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How do schools become National Blue Ribbon Schools?

Both public and non-public schools are eligible for the National Blue Ribbon Schools award based on school performance. Schools may be nominated for the award only once within a five-year period.

Public schools are nominated by their Chief State School Officer (CSSO). All states, including the District of Columbia, Puerto Rico, the Virgin Islands, the Bureau of Indian Education (BIE), and the Department of Defense Education Activity (DoDEA), are invited to apply. The U.S. Department of Education determines the number of nominations per state [PDF, 20K] based on the number of K-12 students and schools in each state.

One-third of the public schools nominated by each state must serve student populations with high percentages of students are from disadvantaged backgrounds (typically at least 40%).

Once schools are nominated by their CSSO, they are invited by the Department to apply for the award. The current National Blue Ribbon Schools Program application can be found at: http://www2.ed.gov/programs/nclbbrs/applicant.html.

In order to be eligible for nomination, a school must meet several criteria based on the performance of its students on state assessments in reading (or English language arts) and mathematics or a composite of performance on these assessments with other measures of student performance (e.g., student growth on state assessments, performance on state assessments in other subjects, graduation rates, or other indicators in the state’s accountability system). High schools must also meet criteria based on graduation rate.

A school may be nominated in either of two performance award categories: Exemplary High Performing and Exemplary Achievement Gap Closing. The student performance criteria that a school must meet in order to be nominated in each of these two categories are described below.

  1. Exemplary High Performing Schools: “High performing” is defined by the CSSO of each state, but at a minimum means that the school meets the performance criteria summarized in the following table:
    1.	Exemplary High Performing Schools

    1. Whole School Performance. All schools are ranked (the state may rank schools based on all grades served or rank schools separately for different grade spans or grades.) based on the performance of all students in the school on the most recently administered state assessments in reading (or English language arts) and mathematics (this includes students tested with accommodations). The state may rank schools on these two subjects separately or rank schools on the two subjects combined (e.g., sum or average). The state may also combine performance on these assessments with other measures of student performance (e.g., student growth on state assessments, performance on state assessments in other subjects, graduation rates, or other indicators in the state’s accountability system) and rank the schools on the resulting composite score/index. Schools in the top 15 percent of each ranking for reading/ELA and mathematics (separately, combined, or as part of a composite score/index) meet the threshold for this criterion.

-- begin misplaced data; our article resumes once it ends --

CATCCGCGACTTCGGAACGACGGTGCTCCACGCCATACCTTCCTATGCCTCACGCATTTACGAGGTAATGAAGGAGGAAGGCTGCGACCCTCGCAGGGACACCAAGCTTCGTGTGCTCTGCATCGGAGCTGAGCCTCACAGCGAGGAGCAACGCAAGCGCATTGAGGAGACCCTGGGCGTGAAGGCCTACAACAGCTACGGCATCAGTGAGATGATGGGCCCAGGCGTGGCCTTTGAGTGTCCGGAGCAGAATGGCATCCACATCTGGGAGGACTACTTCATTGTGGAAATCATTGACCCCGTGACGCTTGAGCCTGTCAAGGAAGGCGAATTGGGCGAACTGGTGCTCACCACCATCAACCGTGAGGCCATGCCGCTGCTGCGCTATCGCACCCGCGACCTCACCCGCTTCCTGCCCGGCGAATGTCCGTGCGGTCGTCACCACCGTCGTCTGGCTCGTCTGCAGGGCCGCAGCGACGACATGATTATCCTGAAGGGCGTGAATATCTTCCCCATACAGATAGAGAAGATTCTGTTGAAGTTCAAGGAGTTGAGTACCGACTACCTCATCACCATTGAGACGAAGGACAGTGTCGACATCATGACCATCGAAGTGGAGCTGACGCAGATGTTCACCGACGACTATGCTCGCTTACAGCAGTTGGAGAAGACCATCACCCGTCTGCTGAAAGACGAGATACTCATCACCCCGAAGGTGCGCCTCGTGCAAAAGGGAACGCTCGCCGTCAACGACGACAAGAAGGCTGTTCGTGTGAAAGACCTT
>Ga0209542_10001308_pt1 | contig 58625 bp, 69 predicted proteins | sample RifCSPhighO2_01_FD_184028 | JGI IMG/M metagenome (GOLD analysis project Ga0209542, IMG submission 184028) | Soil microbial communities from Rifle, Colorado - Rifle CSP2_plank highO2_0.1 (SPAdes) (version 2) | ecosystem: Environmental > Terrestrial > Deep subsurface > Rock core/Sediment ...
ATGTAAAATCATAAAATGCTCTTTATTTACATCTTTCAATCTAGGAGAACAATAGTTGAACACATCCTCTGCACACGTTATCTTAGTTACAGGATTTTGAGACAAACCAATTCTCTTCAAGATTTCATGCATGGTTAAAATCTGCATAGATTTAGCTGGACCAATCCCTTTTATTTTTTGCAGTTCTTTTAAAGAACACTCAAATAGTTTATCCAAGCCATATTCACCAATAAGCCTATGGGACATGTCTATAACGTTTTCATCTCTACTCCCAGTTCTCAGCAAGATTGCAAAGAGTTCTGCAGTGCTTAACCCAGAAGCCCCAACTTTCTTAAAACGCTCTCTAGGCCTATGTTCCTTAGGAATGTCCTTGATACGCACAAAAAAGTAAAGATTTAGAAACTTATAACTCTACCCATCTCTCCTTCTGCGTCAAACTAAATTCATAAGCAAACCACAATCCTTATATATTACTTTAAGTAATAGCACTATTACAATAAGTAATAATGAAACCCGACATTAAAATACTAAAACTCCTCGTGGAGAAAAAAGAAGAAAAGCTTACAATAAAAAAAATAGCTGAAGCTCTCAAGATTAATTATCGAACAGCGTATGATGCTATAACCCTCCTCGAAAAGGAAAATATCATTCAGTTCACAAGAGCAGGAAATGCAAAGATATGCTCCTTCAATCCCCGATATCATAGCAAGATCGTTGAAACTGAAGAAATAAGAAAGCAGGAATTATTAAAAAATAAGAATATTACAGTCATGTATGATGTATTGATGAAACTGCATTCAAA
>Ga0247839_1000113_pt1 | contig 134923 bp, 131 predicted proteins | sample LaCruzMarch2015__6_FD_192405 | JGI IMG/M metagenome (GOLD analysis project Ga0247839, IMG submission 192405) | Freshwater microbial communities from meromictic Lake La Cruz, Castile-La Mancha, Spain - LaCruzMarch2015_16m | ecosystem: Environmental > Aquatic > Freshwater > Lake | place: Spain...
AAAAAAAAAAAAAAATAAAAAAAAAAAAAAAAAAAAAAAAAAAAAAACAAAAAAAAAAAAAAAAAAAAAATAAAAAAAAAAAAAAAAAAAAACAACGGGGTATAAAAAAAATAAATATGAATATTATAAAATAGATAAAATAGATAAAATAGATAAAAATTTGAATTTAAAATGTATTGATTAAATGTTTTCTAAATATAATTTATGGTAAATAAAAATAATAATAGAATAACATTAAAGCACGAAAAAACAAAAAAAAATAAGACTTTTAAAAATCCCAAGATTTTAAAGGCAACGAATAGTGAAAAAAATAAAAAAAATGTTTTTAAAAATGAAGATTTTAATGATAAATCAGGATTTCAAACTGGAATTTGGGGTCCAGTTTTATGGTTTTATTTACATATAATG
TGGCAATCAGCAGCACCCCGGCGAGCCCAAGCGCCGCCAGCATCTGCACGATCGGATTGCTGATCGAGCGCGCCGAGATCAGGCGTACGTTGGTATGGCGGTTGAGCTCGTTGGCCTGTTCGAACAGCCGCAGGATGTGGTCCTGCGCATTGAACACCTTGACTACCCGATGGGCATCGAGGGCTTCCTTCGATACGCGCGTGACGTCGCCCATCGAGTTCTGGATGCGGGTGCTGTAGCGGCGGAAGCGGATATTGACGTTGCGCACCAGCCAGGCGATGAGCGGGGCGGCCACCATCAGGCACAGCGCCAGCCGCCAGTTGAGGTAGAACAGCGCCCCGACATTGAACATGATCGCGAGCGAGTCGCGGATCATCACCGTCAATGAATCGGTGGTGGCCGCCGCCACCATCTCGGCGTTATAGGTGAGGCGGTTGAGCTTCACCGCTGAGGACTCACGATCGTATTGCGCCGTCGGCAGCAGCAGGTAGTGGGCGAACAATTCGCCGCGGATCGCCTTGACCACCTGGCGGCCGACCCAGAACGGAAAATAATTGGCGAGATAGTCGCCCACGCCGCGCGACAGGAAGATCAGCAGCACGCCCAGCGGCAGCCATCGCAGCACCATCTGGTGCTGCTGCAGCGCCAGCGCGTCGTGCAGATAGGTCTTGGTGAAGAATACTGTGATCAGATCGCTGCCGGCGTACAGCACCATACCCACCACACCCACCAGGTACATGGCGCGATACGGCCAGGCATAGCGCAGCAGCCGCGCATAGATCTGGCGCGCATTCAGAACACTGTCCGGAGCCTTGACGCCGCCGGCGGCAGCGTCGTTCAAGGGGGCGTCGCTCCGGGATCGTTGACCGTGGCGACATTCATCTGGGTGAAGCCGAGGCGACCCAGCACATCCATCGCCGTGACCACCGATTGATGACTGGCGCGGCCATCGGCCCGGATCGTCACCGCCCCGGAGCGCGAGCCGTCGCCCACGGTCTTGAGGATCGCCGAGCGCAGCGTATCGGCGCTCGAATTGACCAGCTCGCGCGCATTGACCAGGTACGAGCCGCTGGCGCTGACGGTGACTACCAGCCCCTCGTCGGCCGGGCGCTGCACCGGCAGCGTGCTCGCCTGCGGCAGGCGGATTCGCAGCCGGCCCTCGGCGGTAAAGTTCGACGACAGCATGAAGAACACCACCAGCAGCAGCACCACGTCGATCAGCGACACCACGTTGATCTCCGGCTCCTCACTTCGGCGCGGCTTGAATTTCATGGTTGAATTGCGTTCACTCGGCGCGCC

2. School Subgroup Performance. For each of the state’s subgroups (states are encouraged to nominate schools based on the performance of the subgroups included in their accountability system), all schools are ranked based on the performance of the students in that subgroup on the most recently administered state assessments in reading (or English language arts) and mathematics (separately, combined, or as part of a composite score/index). Schools in the top 40 percent of each ranking for each of their sufficiently large subgroups (a “sufficiently large subgroup” is one that meets the minimum “n-size” for subgroups in the state’s accountability system.) meet the threshold for this criterion.
    3. High School Graduation Rate. All high schools are ranked based on the state’s most recently available graduation rate. High schools in the top 15 percent of this ranking meet the threshold for this criterion.
  2. Exemplary Achievement Gap Closing Schools: “Achievement gap closing” is defined by the CSSO of each state, but at a minimum means that the school meets the performance criteria summarized in the following table: